VIDEO: Coors fires man for using medical marijuana
Paul Curry is out of work. His unemployment claim hasn’t yet been ruled on. At least he still has his medical marijuana–of course that’s why MillerCoors fired him.
According to his attorney, Rob Corry, he uses medical marijuana because of two separate conditions. He has nausea as a result of hepatitis C and he has severe back pain because of an injury he suffered while at work–at MillerCoors.
Corry said that when Curry was involved in a minor non-injury accident at work a few months ago, he was tested for marijuana and the test came up positive.
Corry says his client will probably sue MillerCoors for discrimination. The constitutional amendment legalizing medical marijuana in Colorado states that employers do not have to make any accommodations to the use of medical marijuana while at work but is silent on the subject of use outside of work, according to Corry.
Corry says, however, that it is illegal to discriminate against an employee because of a disability. “This is a clear case of discrimination on the basis of a disability,” he says.
He says Curry had a good employment record with the company, where he had worked for seven years.
Paul Curry says his seven years at MillerCoors came to an abrupt end with one simple conversation.
“They just told me to pack my bags. They brought in security, I emptied out my locker and they told me to go home,” he said.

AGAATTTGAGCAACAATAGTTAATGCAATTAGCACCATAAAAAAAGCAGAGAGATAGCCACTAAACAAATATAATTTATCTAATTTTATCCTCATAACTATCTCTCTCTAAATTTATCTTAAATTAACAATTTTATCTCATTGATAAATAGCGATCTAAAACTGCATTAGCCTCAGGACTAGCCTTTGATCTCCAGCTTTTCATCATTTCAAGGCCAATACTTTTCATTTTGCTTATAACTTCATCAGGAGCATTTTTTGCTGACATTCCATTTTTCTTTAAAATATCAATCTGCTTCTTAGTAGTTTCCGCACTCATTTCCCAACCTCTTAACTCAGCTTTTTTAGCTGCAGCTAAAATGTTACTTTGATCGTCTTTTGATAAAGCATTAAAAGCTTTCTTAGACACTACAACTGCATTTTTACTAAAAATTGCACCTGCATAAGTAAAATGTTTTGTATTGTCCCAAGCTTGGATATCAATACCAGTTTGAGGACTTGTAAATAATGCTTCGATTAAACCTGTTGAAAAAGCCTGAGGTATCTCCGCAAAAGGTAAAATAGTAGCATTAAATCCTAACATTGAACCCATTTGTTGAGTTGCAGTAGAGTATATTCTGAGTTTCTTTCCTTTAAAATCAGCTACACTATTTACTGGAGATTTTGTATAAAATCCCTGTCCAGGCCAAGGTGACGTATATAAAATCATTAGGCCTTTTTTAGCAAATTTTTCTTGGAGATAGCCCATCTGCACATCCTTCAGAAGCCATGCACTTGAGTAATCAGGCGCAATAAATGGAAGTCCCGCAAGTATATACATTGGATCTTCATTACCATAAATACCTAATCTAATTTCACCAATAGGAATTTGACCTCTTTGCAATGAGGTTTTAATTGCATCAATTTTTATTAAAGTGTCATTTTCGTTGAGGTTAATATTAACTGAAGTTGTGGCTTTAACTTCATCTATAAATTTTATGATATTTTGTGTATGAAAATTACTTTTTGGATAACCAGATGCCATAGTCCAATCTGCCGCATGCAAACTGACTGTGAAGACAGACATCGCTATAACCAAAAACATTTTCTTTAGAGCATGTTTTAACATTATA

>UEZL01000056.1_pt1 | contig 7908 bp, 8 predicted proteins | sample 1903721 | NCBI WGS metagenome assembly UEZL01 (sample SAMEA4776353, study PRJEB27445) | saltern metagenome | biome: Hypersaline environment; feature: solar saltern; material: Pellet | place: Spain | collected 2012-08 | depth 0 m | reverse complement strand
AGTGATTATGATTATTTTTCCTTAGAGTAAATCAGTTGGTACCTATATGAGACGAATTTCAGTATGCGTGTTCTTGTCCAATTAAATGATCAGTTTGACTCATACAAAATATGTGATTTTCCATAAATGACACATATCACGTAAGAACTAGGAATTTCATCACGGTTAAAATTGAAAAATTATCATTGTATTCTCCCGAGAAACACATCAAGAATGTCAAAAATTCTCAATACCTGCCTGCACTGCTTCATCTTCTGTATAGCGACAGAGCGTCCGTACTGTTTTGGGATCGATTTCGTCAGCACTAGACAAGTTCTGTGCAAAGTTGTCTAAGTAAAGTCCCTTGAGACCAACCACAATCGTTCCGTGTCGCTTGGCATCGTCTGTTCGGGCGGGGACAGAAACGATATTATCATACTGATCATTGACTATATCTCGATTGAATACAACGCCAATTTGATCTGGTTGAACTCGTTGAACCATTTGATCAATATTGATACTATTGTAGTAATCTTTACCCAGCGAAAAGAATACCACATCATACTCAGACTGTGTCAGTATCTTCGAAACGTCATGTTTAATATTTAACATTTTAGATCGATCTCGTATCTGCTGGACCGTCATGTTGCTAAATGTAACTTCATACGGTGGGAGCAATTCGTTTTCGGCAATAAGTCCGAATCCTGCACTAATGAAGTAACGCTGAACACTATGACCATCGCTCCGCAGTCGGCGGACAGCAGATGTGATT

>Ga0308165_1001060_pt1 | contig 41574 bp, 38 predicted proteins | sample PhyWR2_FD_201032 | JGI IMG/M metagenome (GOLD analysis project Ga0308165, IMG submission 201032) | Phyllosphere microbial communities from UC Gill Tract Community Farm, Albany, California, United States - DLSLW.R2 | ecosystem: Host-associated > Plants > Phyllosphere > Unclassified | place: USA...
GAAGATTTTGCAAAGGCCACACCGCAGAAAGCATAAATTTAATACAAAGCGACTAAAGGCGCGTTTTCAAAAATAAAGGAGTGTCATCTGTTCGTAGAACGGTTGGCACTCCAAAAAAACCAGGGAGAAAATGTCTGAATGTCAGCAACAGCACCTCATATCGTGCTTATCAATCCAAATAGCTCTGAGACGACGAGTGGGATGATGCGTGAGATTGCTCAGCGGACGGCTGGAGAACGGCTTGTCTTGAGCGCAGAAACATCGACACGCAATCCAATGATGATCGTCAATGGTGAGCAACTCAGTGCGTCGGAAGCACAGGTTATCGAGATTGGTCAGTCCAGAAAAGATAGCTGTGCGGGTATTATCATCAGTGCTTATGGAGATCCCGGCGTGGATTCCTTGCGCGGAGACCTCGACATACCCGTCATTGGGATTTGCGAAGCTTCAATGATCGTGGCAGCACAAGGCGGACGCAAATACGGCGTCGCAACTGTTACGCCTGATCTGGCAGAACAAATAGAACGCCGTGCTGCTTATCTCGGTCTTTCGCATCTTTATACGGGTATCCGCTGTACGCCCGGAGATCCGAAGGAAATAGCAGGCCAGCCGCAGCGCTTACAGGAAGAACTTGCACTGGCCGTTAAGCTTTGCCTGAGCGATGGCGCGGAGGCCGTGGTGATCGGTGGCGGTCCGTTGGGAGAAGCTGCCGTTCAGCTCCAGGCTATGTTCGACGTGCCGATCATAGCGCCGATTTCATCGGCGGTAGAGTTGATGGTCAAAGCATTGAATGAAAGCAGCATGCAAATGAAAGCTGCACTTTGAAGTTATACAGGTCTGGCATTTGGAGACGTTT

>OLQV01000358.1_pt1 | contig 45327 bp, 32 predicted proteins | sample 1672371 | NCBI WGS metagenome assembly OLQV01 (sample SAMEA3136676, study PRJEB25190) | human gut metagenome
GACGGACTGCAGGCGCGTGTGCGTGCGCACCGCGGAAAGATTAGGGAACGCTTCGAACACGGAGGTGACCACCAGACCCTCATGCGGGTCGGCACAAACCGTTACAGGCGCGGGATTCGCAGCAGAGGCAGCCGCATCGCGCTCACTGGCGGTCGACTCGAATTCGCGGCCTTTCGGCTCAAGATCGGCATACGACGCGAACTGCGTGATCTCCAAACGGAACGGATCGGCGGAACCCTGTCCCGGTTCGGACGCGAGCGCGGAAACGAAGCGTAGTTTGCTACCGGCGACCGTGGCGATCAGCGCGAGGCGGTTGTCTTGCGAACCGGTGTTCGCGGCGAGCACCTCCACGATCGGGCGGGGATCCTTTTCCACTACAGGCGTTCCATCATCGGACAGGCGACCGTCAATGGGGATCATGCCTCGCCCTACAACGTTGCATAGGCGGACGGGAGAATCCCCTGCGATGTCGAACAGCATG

While MillerCoors cannot comment on the decision to let Curry go, Curry says he was told he was being fired because he had just tested positive for marijuana. Not a surprise, says Curry.
“I’ve been on the [medical marijuana registry] for about a year,” he said.
The MillerCoors media relations office did not quickly return a call, but Curtis Graves, staff attorney at the Mountain States Employers Council, says that while he is unaware of any court cases in Colorado related to employees being fired for medical marijuana use, courts in other states have sided with employers.
“Courts have said that if you test positive for marijuana, employers can treat that as if you were impaired at work.”
He says the clause that Corry referred to about employers not having to accommodate medical marijuana use at work can be interpreted to mean that employers do not have to accommodate any use of medical marijuana.
“If someone tests positive, the employer can assume they are impaired and discipline that person according to the company’s policy.”
Graves said, however, that as testing methodologies improve, the balance may shift to favor employees. “When a test is developed that measures actual current impairment, then employees will be able to say ‘use that test’ instead of one that simply measures THC levels, but we aren’t there yet.”